What transition-related health care is available to transgender kids in Texas? Here’s what you should know.
For the second consecutive legislative session, some Republican Texas lawmakers are pushing bills that seek to limit the kind of health care treatments — like puberty blockers and hormone therapy — that leading medical associations support for trans children and young adults.
Nearly 30,000 13- to 17-year-olds in Texas identified as trans in a federal survey published in 2022 — and this is likely an undercount.
The stigma and discrimination trans people face often contribute to higher rates of stress and mental health problems compared to cisgender people, several studies have found. Experts say transition-related health care is often lifesaving and can be medically necessary for some people.
“Transition-related care” is an umbrella term referring to a range of social practices, hormone therapies, mental health treatments and medical procedures that support a person’s gender identity. Trans adults, under the care of doctors and mental health professionals, decide what types of medical care and practices, if any, make the most sense for them as individuals. Trans kids make those same medical decisions with permission from their parents and under the care of doctors and mental health care professionals.
Legislative debates are centering on the age at which such care should be provided and what science and medical experts say about the treatments. Doctors and trans Texans say much of the political rhetoric surrounding the legislation misrepresents who is receiving such care and what treatments kids typically undergo.
Many trans Texans wonder why their access to care — which is often lifesaving — is up for debate in the first place.
“In my experience, trans people just want to live their lives,” said Marvin Bellows, a Texas counselor whose clients include trans and queer youth. “That’s even a common joke in trans communities: ‘We have an agenda — that’s to live.’”
A transgender person is someone whose gender identity does not completely align with the sex assigned to them at birth.
A cisgender person is someone whose gender identity aligns with the sex assigned to them at birth.
Gender dysphoria is the medical term for the distress someone experiences when their gender identity doesn’t match their body. Not all transgender people experience gender dysphoria. But trans people often use the term for the discomfort they feel when they are referenced by or treated as the wrong gender, or view themselves as not looking or feeling like the gender they are.
Gender euphoria, conversely, is a feeling of comfort and joy when gender identity and expression match.
Transition-related care is an umbrella term referring to a range of practices and therapies — from social behavior to health care treatments — that affirm a transgender person’s gender identity. It includes talking with a therapist or counselor, using the correct pronouns, taking medications that pause puberty or receiving hormone therapies.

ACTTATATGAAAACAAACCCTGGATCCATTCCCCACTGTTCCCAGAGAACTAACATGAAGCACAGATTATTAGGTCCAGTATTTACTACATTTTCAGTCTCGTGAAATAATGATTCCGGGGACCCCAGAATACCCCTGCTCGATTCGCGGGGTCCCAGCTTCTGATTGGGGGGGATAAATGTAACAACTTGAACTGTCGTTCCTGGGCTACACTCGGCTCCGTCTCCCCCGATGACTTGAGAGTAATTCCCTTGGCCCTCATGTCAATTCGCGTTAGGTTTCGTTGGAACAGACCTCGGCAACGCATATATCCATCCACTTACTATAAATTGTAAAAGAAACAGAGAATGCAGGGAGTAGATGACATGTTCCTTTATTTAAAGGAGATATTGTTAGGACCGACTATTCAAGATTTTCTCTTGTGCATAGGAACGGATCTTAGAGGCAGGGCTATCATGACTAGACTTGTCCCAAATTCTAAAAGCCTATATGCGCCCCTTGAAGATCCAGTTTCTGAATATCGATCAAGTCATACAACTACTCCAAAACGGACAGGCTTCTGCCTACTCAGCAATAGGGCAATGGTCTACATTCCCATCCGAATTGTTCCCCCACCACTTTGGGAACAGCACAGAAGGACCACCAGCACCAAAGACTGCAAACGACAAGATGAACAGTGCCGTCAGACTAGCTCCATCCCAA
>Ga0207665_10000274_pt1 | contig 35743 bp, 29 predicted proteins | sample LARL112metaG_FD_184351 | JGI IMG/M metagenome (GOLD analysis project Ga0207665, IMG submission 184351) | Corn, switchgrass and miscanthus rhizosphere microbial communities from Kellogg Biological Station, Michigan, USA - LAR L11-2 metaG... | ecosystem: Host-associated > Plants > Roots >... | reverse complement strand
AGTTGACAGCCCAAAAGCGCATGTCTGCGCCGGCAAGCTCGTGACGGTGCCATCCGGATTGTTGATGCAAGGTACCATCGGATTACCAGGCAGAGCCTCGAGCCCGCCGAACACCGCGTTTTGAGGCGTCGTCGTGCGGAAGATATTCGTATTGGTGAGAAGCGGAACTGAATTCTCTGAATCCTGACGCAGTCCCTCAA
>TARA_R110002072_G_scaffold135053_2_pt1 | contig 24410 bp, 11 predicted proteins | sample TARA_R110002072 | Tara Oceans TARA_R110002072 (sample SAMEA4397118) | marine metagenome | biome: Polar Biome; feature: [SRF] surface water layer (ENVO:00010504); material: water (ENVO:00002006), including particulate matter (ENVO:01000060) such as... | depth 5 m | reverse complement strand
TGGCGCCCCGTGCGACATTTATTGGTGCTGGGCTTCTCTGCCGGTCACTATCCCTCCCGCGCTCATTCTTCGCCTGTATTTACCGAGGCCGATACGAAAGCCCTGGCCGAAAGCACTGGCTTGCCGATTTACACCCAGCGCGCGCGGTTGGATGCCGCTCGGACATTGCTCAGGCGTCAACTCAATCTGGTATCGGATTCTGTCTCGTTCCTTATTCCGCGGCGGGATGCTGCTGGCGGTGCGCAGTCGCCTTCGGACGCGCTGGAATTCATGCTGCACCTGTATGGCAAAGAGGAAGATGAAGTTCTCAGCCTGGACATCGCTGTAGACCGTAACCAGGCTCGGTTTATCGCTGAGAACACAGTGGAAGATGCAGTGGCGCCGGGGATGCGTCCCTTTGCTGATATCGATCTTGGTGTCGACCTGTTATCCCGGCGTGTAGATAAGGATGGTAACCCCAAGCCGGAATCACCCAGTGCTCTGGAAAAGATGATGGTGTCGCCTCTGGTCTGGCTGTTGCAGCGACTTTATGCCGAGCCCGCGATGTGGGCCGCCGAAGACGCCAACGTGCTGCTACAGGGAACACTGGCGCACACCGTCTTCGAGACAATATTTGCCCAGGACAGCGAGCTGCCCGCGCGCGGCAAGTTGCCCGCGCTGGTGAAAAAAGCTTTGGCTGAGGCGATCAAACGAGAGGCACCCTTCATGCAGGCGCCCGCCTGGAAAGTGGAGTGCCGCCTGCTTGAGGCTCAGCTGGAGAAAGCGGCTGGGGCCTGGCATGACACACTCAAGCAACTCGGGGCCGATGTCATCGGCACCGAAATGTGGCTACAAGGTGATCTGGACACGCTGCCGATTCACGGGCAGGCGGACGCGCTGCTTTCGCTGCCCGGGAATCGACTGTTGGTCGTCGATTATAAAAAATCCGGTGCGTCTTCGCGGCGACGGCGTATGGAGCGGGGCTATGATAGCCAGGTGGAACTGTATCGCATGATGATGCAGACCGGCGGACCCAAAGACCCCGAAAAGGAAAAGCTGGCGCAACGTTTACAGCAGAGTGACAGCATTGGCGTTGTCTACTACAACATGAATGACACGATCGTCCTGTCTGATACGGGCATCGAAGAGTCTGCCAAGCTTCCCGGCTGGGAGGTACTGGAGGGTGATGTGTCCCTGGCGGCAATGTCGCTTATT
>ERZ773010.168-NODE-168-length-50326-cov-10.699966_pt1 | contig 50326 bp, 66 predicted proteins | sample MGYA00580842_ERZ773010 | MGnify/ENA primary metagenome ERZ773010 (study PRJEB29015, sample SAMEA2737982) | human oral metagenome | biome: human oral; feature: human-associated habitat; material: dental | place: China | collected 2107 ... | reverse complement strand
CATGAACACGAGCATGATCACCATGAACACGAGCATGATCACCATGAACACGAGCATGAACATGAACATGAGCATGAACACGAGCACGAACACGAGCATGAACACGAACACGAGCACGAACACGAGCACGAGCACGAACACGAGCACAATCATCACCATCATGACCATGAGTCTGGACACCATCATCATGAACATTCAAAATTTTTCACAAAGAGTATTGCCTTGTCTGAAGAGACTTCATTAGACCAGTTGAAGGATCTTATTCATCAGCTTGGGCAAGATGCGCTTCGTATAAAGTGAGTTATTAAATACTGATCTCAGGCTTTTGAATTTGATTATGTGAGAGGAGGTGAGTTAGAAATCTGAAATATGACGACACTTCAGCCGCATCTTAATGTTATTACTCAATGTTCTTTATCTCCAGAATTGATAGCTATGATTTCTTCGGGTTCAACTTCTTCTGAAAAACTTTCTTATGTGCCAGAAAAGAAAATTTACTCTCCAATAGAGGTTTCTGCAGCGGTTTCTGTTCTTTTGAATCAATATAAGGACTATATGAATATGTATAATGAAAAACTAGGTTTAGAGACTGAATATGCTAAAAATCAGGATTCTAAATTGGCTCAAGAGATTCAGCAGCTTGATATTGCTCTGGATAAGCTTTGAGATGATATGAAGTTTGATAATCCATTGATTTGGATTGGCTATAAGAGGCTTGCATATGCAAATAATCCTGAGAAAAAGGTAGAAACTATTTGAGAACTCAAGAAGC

This is often also called gender-affirming care.
Transgender adults make individual decisions about which combination of practices and treatments, if any, work for them. They consult with medical professionals about therapies and procedures. Parents, doctors and mental health care professionals are also involved in making decisions about the practices and treatments that make the most sense for transgender children.
Most transgender American adults say transitioning has made them more satisfied with their lives, according to a KFF/Washington Post survey released March 23.
Studies have found that transgender youth who take puberty blockers are significantly less likely to experience lifelong suicidal ideation than those who want the care and don’t get it. And studies show psychological trauma is reduced and life satisfaction increases when people who want transition-related hormone therapy get it.
Major medical associations support transition-related care. They include the American Academy of Pediatrics, the American Medical Association, the Endocrine Society, the World Medical Association and the World Professional Association for Transgender Health.
“The bottom line is, gender-affirming care is something that is evidence-based. There are multiple medical organizations that have reviewed the literature,” said Texas Pediatric Society president Louis Appel. “It’s not a one-size-fits-all approach. … These are complicated issues that really are best dealt with in the context of the physician-patient-family relationship.”
Providers overwhelmingly follow a care timeline set up by major national and global medical organizations. For example, the Endocrine Society, among other health organizations, recommends waiting until a teenager can give informed consent — usually around age 16 — to start hormone therapy. Major medical organizations including the American Academy of Pediatrics, the World Professional Association for Transgender Health and the Endocrine Society have published guidelines on age-appropriate timelines for care.
“Cisgender teenagers, together with their parents or guardians, are currently deemed competent to give consent to various medical treatments,” an Endocrine Society statement says. “Transgender teenagers should be afforded the same legal rights.”
Social transitioning happens when a transgender person starts presenting and introducing themself in a way that aligns with their gender identity. For a lot of people, this is what’s known as “coming out.” It can look like a new haircut or trying out a new name, said Landon Richie, a Texas college student who is a trans man and a policy associate for the Transgender Education Network of Texas. In addition to counseling, this is pretty much the only option for care available to young trans people before puberty.
“The experience of being around others who understand and accept me for who I am is lifesaving — not only for myself, but for so many other people,” Richie told reporters last month.